Short on time? In a pinch, try these time saving tips!

From Our House to Yours

Short on time? Try these time saving tips!

Sometimes errands, appointments, and activities can make a day short on time. Or, even just an unexpected event (like the cleanup of an overturned lidless jelly jar dripping jelly down the entire back of the fridge). (BTW, I’d like to know who didn’t put the lid back on the jar?!? I have an idea.) Well, whatever the reason, if you find yourself short on time in your Heart of Dakota homeschool day, try these time saving tips!

Time Saving Tip #1 – Record Oral Narrations

If I am short on time, I have my children record their oral narrations. I find this works especially well if I have an appointment that is just for me. After they record their oral narrations, they text them to me. Then, I can listen to them as I am driving. Sometimes, I think they try even harder when recording themselves. They hear how they sound and want to do their best!  However, oral narrations usually are meant to have a (live) audience. So, I don’t make a habit of this, but if I’m short on time, it works great!

Time Saving Tip #2 – Do Grammar Orally

I love R & S English for its thorough and solid treatment of grammar! Really, I have seen the results, and it is so worth the time. However, when I am short on time, I do grammar orally instead. For diagramming, I quickly sketch the diagrams on a markerboard. To diagram orally, I have my kiddos just point to where they’d diagram each word as they say it. At one point, I was teaching 3 different grammar lessons a day. So, this was a real time saver if I was short on time!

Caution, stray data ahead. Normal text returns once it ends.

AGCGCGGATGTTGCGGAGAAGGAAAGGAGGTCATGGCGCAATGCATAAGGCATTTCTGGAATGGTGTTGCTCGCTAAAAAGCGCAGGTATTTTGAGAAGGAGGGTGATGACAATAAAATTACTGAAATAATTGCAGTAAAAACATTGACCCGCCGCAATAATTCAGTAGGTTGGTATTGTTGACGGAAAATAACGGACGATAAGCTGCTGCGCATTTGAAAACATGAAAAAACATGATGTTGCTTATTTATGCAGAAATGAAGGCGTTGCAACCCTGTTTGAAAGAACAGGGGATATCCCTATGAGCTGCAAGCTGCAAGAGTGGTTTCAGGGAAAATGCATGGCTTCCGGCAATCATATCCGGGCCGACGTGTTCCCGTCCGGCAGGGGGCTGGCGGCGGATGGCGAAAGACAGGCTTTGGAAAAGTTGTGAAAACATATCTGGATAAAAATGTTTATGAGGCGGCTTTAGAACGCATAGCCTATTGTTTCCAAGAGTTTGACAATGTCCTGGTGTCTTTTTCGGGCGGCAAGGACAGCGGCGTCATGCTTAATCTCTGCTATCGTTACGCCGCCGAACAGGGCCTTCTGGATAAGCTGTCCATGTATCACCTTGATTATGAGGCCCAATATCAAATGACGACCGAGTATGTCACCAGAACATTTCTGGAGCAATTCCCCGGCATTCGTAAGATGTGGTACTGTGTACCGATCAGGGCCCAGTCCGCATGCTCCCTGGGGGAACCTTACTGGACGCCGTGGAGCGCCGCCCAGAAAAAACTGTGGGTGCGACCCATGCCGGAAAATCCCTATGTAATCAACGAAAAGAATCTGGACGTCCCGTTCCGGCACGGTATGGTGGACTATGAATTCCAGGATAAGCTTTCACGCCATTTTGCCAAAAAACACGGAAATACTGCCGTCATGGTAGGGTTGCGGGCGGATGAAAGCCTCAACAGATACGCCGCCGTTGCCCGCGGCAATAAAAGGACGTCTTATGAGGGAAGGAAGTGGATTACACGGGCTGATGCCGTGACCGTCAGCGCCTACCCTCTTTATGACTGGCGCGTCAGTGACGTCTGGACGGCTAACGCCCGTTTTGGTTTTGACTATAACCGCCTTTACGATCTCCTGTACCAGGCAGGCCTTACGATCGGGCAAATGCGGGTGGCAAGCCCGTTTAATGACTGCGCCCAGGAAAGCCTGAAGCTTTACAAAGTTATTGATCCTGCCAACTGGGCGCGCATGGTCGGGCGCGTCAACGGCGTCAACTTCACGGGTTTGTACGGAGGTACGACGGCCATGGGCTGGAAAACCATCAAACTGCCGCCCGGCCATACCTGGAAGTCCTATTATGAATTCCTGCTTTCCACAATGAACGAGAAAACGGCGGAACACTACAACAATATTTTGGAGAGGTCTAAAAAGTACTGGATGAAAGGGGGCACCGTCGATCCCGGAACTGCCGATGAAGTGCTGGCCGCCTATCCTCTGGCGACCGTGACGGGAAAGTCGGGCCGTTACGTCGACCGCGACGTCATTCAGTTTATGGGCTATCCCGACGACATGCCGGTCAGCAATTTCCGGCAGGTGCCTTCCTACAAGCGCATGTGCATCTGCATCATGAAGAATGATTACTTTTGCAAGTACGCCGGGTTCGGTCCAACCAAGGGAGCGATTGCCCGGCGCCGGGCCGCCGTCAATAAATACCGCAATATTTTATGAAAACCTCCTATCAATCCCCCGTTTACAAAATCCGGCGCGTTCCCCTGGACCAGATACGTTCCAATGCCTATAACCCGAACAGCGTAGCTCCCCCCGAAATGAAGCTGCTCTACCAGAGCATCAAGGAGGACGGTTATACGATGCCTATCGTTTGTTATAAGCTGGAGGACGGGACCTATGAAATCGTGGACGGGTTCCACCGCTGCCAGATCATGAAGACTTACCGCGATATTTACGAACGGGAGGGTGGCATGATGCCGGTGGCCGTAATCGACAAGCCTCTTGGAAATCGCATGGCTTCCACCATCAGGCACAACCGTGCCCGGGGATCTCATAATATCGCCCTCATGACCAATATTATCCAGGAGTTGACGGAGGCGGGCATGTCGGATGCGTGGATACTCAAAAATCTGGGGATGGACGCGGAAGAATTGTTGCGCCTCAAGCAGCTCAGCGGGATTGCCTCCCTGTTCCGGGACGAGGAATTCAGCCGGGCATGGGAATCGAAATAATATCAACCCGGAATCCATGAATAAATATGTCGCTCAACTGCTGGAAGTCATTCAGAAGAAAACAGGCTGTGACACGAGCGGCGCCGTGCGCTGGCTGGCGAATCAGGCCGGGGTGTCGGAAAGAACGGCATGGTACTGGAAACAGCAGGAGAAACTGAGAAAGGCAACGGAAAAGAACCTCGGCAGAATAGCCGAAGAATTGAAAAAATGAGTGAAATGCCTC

Time Saving Tip #3 – Have Older Children Help

Each child has gifts from the Lord. If I am short on time, I call upon my older children’s gifts and talents! For example, my oldest son loves math. So, if I am short on time, I have him pop in and teach a lesson to one of my two other sons. He’s good at it, the children love it, and it saves me time! Likewise, if I am short on time, I have my middle son pop in to oversee a science experiment or to read aloud for Storytime. He enjoys helping in both of these ways, and he is good at it. I figure this is good training should they have their own homeschooled children someday. I think their wives might appreciate the help now and then!

Time Saving Tip #4 – Move Dictation or DITHOR

Dictation is planned 3 of the 4 days of the week. If I am short on time and it is a day dictation is planned, I move it to the day it’s not planned.  This way, we are still doing dictation 3 days a week, but it’s on a day I have more time. Drawn into the Heart of Reading (DITHOR) is also planned just 3 of the 4 days of the week (other than in Beyond and Bigger). So, DITHOR is another thing that can be moved to the day it’s not planned. Of course, the day I move it to will be longer then! However, I find that it is worth it to help on a day I’m truly short on time.

Time Saving Tip #5 – Make a Pile and Correct Work Later

I like to correct work that is completed right away if possible. This immediate feedback is good for kiddos, so I have what I call ‘margin‘ in our schedule for correcting. ‘Margin’ is just really extra time planned for each block of teaching/meeting time. If I am short on time and in a hurry, I drop the ‘margin’ time from our schedule. Instead, I have the kiddos make a pile on the kitchen counter of what needs to be corrected. I ask them to have the work open to the page that needs correcting, along with the guide on top. Each child creates his own pile. So, when I get home, I can quickly correct each pile.

Time Saving Tip #6 – Use a Markerboard

I love the questions that are planned in the guides. One of my favorite ways to assess how my kiddos are doing is simply to enjoy the discussion questions that are planned. However, if I am short on time, I have my kiddos answer the questions by jotting short phrases on a markerboard. Then, I either quickly ask them the questions, having them refer to their markerboards as they answer, or I just have them leave their markerboards out for me to skim their answers later.